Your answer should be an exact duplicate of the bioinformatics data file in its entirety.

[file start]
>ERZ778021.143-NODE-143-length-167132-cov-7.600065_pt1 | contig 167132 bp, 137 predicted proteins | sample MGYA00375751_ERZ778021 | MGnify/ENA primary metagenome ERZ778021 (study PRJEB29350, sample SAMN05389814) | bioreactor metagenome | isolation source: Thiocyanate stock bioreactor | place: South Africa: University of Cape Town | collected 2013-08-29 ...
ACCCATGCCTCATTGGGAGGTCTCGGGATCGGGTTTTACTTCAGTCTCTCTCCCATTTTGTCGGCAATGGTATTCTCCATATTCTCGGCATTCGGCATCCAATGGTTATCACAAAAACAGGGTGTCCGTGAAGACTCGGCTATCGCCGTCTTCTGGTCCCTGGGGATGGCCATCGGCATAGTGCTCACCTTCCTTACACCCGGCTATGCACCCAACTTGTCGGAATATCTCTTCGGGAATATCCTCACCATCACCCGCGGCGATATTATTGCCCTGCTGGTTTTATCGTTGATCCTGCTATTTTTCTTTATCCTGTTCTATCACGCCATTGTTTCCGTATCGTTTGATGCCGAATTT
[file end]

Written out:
>ERZ778021.143-NODE-143-length-167132-cov-7.600065_pt1 | contig 167132 bp, 137 predicted proteins | sample MGYA00375751_ERZ778021 | MGnify/ENA primary metagenome ERZ778021 (study PRJEB29350, sample SAMN05389814) | bioreactor metagenome | isolation source: Thiocyanate stock bioreactor | place: South Africa: University of Cape Town | collected 2013-08-29 ...
ACCCATGCCTCATTGGGAGGTCTCGGGATCGGGTTTTACTTCAGTCTCTCTCCCATTTTGTCGGCAATGGTATTCTCCATATTCTCGGCATTCGGCATCCAATGGTTATCACAAAAACAGGGTGTCCGTGAAGACTCGGCTATCGCCGTCTTCTGGTCCCTGGGGATGGCCATCGGCATAGTGCTCACCTTCCTTACACCCGGCTATGCACCCAACTTGTCGGAATATCTCTTCGGGAATATCCTCACCATCACCCGCGGCGATATTATTGCCCTGCTGGTTTTATCGTTGATCCTGCTATTTTTCTTTATCCTGTTCTATCACGCCATTGTTTCCGTATCGTTTGATGCCGAATTT